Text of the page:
17 Dec 2021
by Dr Jane Townson

Homecare Association Minimum Price for Homecare 2022-2023

Fee rates for homecare required for different wage rates

Homecare Association Minimum Price for Homecare for April 2022 to March 2023

Version 9.0


The Homecare Association (formerly United Kingdom Homecare Association, UKHCA) announces its new calculation for the Minimum Price for Homecare of £23.20 per hour, effective from April 2022, when the UK’s statutory National Minimum Wage and National Living Wage increase.

The Homecare Association’s Minimum Price is the amount required to ensure the minimum legally compliant pay rate for careworkers (excluding any enhancements for unsocial hours working), their travel time, mileage and wage-related on-costs. The rate also includes the minimum contribution towards the costs of running a care business which complies with quality requirements at a financially sustainable level.

Equivalent rates based on the (voluntary) UK and Scottish Living Wages and the London Living Wage are also provided in this briefing.

This year, we have also calculated the Minimum Price for Homecare at other relevant wage rates:

  1. Scottish government minimum wage for careworkers of £10.02 per hour (equivalent to NHS Band 2), announced on 6 October 2021;
  2. NHS Band 3 with 2+ years’ experience - £11.14 per hour; 
  3. A competitive labour market wage rate in parts of the south and southeast of England of £12.50 per hour, which providers in some areas are finding it necessary to offer to attract any applicants. 

These new rates exclude costs of additional personal protective equipment (PPE) which is specifically required during the coronavirus pandemic.

These costs largely cover Type II and IIR facemasks and eye protection (and FFP3 facemasks, eye protection and gowns where aerosol generating procedures are undertaken). These items have been excluded because either: (a) governments in the four UK administrations currently have arrangements for supplying some or all of these items; or (b) the costs from wholesalers have been highly variable during the pandemic; or (c) the use of these items may change during 2022-23, subject to unknown external factors, including emergence of new variants of COVID-19 or effectiveness of vaccines. While excluded from our calculations, these costs must still be recognised by the purchaser, where they are required (but not funded) by any of the four UK administrations.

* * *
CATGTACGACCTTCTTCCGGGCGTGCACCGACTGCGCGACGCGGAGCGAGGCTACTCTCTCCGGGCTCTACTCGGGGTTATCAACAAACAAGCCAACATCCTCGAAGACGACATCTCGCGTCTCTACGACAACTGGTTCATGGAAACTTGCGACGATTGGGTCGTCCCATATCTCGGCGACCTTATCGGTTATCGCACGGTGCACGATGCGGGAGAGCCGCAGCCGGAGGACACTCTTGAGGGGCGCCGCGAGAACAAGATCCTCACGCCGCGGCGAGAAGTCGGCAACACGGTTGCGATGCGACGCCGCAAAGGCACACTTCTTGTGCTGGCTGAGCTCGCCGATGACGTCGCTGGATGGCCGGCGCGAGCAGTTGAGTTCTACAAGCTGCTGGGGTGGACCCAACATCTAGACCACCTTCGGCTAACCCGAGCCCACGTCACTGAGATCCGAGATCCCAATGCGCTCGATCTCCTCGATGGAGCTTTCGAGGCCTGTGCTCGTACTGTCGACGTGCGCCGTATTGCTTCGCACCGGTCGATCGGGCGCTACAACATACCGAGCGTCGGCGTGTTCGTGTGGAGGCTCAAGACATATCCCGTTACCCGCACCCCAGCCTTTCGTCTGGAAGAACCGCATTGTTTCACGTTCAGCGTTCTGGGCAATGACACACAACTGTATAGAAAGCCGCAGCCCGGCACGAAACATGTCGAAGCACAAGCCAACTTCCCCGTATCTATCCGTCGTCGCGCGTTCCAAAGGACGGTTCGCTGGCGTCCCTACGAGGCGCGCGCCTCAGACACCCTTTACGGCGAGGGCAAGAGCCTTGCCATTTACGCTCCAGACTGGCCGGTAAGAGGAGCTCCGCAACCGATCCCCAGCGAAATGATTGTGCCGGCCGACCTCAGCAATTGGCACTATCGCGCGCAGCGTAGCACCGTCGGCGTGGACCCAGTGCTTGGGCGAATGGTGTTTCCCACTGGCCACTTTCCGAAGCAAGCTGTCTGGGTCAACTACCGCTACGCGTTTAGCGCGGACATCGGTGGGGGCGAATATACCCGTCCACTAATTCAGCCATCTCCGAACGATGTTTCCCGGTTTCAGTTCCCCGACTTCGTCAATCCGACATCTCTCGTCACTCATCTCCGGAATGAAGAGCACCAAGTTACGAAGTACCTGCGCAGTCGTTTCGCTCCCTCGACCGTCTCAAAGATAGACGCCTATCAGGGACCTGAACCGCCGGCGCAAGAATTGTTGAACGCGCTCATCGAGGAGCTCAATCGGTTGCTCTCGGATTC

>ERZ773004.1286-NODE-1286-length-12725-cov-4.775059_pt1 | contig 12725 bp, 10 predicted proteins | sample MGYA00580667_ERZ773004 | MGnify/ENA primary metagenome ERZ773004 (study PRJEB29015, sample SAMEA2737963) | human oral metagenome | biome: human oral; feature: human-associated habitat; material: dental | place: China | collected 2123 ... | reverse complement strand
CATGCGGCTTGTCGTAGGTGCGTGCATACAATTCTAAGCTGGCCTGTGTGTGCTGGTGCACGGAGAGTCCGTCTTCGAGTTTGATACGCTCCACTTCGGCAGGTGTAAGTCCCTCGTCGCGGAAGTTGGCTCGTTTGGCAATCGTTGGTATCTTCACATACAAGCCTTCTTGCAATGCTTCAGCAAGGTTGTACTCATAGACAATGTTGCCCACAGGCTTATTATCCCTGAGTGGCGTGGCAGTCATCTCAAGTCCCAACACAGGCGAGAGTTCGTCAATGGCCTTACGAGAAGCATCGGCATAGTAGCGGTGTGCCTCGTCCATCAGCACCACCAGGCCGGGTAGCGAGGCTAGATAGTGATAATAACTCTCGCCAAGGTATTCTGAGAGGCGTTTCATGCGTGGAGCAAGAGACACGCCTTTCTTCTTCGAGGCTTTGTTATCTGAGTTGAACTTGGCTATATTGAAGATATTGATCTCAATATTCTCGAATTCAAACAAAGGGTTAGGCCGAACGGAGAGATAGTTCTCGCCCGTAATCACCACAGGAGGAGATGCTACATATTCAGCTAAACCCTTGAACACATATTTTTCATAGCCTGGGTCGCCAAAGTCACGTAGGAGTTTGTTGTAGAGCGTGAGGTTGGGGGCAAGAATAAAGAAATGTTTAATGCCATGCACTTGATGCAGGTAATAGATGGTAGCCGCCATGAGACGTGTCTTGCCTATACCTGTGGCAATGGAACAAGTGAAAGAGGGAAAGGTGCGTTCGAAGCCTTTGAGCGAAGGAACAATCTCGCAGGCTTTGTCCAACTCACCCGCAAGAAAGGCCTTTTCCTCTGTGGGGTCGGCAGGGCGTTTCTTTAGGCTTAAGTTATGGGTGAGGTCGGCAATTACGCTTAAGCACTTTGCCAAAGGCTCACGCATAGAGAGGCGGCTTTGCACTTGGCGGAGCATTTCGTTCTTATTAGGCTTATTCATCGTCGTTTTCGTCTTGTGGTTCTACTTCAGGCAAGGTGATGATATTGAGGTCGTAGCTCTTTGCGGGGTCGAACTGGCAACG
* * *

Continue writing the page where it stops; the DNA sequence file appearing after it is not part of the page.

Headline figures

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Calls for action

Central government

To provide adequate financial support for local authorities to enable them to pay a fair price for care, which enables careworkers to receive wages equivalent to Band 3 healthcare assistants in the NHS with 2+ years’ experience (£11.14 per hour).

Local authorities

To move without delay to discussing and agreeing fee rates for 2022 to 2023 with providers, understanding costs and taking fair account of wage and other inflation of at least 8%.


To avoid entering into contracts with authorities unless confident that prices are sustainable and enable the right quality to be delivered.

Regional variation

The Homecare Association’s Minimum Price is widely recognised within the social care and health sectors in all four UK administrations. Indeed, councils in England are directed to the Homecare Association’s methodology in paragraph 4.31 of the Care and Support Statutory Guidance, published by the Department of Health and Social Care. 

A number of councils and NHS commissioners will state that local conditions influence the costs of care in their area. 

Although this is true, local conditions are likely to mean that the costs are higher (rather than lower) than the Homecare Association’s Minimum Price for Homecare at the rate needed to comply with the National Living Wage. 

This is because our rate is calculated on the minimum legal pay rate. This does not vary geographically and is unlikely to enable employers to recruit sufficient careworkers from their local labour market, particularly as competing employers, including in retail and hospitality, typically pay much more than the statutory minimum.